We are beginning Klal 3, discussing the halachos of amira l’akum, asking a non-Jew to do work for a Jew on Shabbos. The same way the Chayei Adam divides up shehiyah and hatmana between the last Klal and discusses them again later, he will do so with amira l’akum.
We will begin with the concept behind this issur of amira l’akum. The Rambam writes (Shabbos 6:1) that it is assur to ask a non-Jew to perform melacha for a Jew on Shabbos, even though the non-Jew has no prohibitions against working on Shabbos. It is assur even if one asks the non-Jew before Shabbos to perform the melacha, and even if the Jew will not benefit from the melacha until after Shabbos. The Rambam explains that this issur is derabanan, so that Shabbos does not become light to a person. Without this issur, a person could spend all day at work directing non-Jews to perform melacha, and eventually it could lead to a person performing the melachos themselves.
Another reason why Chazal prohibited amira l’akum is as a result of the prohibition of discussing melacha on Shabbos, known as dahbeir davar. For example, a person cannot say that they plan to drive to New York after Shabbos. The person can say they plan to go to New York, because going could mean walking and does not necessarily involve melacha (and techum issues can be addressed). Similarly, one cannot discuss melacha with a non-Jew on Shabbos, such as asking a non-Jew on Shabbos if they are available to fix their plumbing during the next work week. Hence, any discussion of melacha is assur, whether the work will be done on shabbos or afterwards.
The Rambam is adding that amira l’akum includes a prohibition against asking a non-Jew even before Shabbos to perform melacha on Shabbos itself.
Chazal took this issur a step further, and said that if one transgresses amira l’akum, one cannot benefit from the melacha performed by a non-Jew. The reason behind the prohibition to derive benefit from the melacha is
- a) obviously it is inappropriate to benefit from something which is assur.
- b) to remove the motivation to transgress the issur.
- c) It also connects the Jew to the melacha performed, and how it was done specifically for a Jew, when they benefit from it.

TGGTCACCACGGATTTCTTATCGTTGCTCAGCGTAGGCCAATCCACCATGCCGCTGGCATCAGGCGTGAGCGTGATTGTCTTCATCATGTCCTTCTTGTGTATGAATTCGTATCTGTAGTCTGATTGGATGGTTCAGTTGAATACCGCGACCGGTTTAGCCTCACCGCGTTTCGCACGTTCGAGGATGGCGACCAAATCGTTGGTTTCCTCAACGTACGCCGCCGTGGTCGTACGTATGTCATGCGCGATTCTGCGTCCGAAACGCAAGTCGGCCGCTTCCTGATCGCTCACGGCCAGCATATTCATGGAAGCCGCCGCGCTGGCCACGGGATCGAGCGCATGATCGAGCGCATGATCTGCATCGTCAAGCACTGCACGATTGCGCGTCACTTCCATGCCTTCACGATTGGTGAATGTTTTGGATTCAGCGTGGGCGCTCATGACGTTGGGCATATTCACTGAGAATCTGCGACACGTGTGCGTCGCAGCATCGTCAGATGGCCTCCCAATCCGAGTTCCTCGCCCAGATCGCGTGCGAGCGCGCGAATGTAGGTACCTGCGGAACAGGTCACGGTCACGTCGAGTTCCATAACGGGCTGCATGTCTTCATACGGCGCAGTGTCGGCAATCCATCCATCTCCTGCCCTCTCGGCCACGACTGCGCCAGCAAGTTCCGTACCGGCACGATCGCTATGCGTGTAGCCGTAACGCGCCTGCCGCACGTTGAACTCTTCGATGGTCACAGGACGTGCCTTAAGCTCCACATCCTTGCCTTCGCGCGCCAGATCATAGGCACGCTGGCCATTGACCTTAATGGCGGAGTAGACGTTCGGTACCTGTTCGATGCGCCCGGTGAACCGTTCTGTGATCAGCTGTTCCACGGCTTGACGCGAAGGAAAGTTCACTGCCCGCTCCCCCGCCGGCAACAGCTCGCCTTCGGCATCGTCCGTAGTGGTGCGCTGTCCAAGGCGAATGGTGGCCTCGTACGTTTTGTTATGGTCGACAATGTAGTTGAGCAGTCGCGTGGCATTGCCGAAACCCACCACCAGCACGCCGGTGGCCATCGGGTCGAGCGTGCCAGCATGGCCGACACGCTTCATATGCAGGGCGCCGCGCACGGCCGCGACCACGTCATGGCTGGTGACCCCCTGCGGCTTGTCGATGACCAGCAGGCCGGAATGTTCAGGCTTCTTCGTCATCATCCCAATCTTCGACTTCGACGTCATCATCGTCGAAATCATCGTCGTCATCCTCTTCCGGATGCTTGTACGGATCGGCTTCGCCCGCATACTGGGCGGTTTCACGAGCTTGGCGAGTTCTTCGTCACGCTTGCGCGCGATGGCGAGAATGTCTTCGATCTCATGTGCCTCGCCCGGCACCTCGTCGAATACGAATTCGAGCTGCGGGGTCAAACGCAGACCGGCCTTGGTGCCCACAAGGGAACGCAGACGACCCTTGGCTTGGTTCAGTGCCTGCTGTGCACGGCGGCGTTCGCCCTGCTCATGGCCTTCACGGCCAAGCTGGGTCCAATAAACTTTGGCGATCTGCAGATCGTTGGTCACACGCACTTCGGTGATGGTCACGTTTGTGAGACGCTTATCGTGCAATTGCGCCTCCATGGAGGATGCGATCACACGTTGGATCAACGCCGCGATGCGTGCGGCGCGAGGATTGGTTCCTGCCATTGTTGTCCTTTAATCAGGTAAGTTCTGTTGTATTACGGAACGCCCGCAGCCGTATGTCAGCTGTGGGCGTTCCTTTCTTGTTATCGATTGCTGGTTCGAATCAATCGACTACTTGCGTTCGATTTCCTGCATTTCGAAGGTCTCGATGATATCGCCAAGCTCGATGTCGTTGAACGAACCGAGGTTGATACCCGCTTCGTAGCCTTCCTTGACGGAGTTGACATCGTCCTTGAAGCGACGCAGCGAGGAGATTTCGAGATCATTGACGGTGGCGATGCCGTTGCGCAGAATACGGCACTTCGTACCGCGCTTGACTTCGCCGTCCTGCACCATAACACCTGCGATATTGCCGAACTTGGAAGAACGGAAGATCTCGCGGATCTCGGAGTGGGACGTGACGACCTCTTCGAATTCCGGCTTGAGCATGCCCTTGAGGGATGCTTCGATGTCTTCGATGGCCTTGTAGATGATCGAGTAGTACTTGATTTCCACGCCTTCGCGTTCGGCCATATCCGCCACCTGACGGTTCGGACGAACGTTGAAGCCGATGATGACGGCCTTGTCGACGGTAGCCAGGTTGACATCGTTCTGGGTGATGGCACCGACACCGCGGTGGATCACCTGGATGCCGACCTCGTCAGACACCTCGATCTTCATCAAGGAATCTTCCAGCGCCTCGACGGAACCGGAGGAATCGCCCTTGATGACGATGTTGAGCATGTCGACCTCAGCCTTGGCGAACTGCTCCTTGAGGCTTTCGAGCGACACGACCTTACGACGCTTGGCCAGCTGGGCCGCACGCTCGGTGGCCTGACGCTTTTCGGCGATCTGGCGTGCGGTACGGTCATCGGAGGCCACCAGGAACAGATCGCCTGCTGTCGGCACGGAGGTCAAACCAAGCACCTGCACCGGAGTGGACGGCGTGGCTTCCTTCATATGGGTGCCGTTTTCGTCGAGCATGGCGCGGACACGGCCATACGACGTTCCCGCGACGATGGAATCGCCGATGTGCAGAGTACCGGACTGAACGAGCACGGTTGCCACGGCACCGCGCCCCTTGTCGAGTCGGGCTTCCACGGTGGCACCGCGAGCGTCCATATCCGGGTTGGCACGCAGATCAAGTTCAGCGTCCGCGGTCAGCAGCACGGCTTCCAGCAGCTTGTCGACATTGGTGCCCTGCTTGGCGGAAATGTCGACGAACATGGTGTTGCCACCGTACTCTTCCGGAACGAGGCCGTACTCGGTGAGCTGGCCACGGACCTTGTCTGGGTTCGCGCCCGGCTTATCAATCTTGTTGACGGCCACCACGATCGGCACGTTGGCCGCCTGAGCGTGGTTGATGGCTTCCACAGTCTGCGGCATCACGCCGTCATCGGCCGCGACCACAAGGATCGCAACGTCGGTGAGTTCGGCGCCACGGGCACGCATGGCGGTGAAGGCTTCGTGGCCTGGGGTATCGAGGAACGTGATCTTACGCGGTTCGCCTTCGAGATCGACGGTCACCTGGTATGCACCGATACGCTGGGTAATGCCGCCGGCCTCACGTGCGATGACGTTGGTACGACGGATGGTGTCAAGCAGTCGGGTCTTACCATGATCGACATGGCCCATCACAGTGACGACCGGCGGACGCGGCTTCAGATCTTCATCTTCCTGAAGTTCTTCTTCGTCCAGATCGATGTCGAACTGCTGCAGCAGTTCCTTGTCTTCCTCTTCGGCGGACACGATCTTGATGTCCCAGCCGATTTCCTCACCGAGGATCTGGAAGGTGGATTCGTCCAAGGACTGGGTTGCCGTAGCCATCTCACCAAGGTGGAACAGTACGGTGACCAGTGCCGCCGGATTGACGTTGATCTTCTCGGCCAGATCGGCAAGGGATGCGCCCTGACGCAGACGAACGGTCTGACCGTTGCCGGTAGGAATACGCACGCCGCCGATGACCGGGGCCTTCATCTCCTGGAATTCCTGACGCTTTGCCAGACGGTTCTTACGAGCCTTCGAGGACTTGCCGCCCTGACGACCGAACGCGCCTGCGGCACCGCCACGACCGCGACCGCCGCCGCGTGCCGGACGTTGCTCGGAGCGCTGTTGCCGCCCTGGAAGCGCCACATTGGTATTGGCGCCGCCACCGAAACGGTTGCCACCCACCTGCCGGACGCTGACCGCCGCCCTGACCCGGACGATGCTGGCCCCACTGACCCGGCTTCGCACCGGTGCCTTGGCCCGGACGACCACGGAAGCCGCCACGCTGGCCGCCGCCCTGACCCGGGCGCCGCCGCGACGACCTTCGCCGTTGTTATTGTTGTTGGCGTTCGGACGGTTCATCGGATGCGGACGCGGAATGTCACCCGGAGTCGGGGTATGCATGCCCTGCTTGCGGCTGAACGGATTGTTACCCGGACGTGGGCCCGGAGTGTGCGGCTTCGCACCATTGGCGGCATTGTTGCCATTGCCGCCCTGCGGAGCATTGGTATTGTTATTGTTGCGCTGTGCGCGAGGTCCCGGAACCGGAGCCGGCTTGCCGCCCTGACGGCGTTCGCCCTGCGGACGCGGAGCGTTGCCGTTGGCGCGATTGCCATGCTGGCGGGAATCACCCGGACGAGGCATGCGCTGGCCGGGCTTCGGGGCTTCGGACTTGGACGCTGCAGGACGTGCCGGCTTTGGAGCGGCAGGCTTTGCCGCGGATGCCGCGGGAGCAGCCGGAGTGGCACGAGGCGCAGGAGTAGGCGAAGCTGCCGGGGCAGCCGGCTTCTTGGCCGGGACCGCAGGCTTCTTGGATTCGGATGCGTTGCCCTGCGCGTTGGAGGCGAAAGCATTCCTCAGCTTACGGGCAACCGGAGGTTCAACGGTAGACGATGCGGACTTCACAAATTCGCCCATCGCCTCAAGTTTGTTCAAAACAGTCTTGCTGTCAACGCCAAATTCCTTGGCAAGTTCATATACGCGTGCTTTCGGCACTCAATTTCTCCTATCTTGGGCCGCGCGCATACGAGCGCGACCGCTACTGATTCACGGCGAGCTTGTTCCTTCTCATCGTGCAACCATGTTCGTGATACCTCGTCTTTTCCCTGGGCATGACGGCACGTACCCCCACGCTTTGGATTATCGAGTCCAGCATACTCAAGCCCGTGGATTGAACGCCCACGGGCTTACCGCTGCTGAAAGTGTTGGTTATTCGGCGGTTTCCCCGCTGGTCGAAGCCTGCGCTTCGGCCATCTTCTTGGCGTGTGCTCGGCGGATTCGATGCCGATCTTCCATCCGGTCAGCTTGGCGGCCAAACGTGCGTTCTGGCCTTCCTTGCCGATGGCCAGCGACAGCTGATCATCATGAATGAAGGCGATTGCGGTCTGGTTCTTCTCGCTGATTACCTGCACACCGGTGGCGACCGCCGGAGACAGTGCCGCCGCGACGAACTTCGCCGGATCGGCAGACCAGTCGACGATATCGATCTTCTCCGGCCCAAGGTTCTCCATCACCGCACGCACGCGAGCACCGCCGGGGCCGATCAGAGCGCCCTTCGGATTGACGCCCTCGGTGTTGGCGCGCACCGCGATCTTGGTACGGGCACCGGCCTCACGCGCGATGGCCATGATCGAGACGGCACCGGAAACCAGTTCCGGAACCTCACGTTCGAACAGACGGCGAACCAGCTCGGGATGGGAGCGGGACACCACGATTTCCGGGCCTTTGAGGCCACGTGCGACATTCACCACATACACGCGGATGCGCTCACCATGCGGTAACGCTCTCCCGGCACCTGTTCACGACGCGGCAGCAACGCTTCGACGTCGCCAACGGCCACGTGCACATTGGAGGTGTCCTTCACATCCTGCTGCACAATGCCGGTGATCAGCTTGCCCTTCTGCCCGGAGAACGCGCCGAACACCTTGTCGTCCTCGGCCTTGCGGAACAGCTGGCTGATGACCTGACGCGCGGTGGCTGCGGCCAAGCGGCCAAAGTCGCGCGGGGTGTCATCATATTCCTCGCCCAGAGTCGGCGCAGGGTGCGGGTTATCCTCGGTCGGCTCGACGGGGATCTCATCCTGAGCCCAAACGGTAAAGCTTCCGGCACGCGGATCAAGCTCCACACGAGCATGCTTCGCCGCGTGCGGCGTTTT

Rashi appears to give another reason behind amira l’akum. He writes that amira l’akum is assur because of the concept of shlichus, proxy. We know throughout the Torah that a person is able to create a proxy in order to perform an action. For example, the concept of shlichus applies to a person who wishes to give a get to his wife. Even though the Torah explicitly teaches that the get must be given from husband to wife, when a person appoints a shliach, it is as though the sender themselves performed the action, and the get is valid.
Even though we know that on a Torah level, a non-Jew cannot be a halachic shliach, miderabanan, Chazal give a non-Jew the status of shliach. Thus, if one has a non-Jew perform melacha for them on Shabbos, it is as if–on a rabbanan level–they are performing the melacha themselves. Thus, according to Rashi, the issue is not about discussing something for after Shabbos, nor about discussing something for Shabbos itself.
It would appear that Rashi and the Rambam disagree regarding the reasoning behind amira l’akum; be’ezras Hashem, we will discuss this question further in the upcoming shiur.
- Amira l’akum is the issur against requesting a non-Jew to work (melacha) for a jew.
- If one requests on Shabbos itself, the reason is because one may not discuss melacha on Shabbos.
- Rambam writes the reason for the issue is so that people continue to treat Shabbos with the proper respect.
- Rashi writes the reason is because the non-Jew works as a shliach, so it is as if the Jew is performing the melacha themselves
- Chazal prohibited one from benefiting from the melacha which was done.